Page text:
Sunday, January 2, 2011

Photography For Beginners: Where To Start

Rocky Mountaineer

This will be the first in a series of guides through photography. Lesson 1, where to start.

Chances are, you've got a point and shoot digital camera lying around. You've probably owned it for a while and are quite familiar with how it works. Maybe you've got something more advanced in the DSLR department. Whatever you've got, you're going to read these posts because you want to take better pictures. This is going to slant towards the DSLR side of the spectrum because you need to take a more active role in shooting but the concepts can cross over to make your point-and-shoot work better for you. I'm a total amateur at photography but I know how to troll the Internet looking for information on how to shoot better photos. So here's where I share what I've found with you.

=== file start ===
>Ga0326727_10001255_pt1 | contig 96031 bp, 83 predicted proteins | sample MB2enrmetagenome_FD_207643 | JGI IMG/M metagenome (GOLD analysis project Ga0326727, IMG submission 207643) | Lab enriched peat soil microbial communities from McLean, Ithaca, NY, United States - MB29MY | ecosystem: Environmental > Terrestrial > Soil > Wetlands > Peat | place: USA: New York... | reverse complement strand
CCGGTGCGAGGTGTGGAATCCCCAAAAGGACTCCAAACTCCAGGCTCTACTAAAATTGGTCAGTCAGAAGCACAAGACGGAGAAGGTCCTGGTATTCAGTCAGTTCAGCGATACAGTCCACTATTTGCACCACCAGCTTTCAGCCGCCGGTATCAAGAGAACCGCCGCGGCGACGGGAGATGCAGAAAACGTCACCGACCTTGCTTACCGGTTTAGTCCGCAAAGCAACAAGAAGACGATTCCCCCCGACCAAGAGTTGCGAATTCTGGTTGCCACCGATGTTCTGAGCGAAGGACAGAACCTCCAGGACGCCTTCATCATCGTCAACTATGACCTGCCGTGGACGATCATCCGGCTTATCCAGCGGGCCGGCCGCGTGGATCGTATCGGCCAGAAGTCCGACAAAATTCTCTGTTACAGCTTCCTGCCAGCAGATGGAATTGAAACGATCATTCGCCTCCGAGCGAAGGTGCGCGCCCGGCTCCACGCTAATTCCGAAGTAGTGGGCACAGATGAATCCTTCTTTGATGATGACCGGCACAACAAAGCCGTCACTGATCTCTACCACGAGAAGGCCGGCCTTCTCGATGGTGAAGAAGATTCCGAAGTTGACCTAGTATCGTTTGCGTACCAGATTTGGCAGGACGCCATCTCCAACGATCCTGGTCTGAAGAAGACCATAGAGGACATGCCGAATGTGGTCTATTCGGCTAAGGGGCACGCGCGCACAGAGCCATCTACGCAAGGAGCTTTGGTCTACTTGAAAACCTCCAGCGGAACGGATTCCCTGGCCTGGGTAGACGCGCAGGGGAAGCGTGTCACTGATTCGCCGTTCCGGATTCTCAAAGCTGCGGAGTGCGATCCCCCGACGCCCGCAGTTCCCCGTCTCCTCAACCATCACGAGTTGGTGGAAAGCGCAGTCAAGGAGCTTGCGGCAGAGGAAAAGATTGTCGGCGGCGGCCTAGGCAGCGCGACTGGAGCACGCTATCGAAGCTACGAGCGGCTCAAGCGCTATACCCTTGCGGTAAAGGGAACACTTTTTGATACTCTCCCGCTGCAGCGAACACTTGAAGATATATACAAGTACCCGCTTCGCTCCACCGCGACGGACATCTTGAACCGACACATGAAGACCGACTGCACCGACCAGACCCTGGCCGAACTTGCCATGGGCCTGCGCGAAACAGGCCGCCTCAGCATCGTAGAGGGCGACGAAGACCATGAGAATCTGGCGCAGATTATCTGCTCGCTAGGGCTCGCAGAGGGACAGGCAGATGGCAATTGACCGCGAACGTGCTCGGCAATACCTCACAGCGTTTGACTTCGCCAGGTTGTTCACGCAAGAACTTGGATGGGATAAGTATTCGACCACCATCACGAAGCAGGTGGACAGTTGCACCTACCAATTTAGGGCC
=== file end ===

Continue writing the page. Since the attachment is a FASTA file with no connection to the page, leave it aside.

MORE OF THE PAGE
My advice for when you begin is to start out with a minimal amount of gear. Don't go crazy when you buy things, especially because this is not a cheap hobby. The simplest way to start is to get a combo set sold by most electronics stores which will include a camera body and a lens. The lens that comes with your camera will be referred to as 'kit' lens in most places on the Internet. The kit lens will almost always be something that you can zoom in and out with. This is helpful for giving you flexibility with just one lens. We'll get into how you figure out what the lens can do in a later lesson but for now, just know you need to have one to get the camera to work. By the way, a camera that allows you to switch out lenses is a DSLR. D stands for digital and don't ask me about SLR.

If you already have a point and shoot, lets stick with that. Its something you already own and will help you learn the basics. The first lesson or two will cover techniques that work for any camera you own. Next in the series is Composition: how to set up the shot so it looks great.

Questions or Comments? Post them below!

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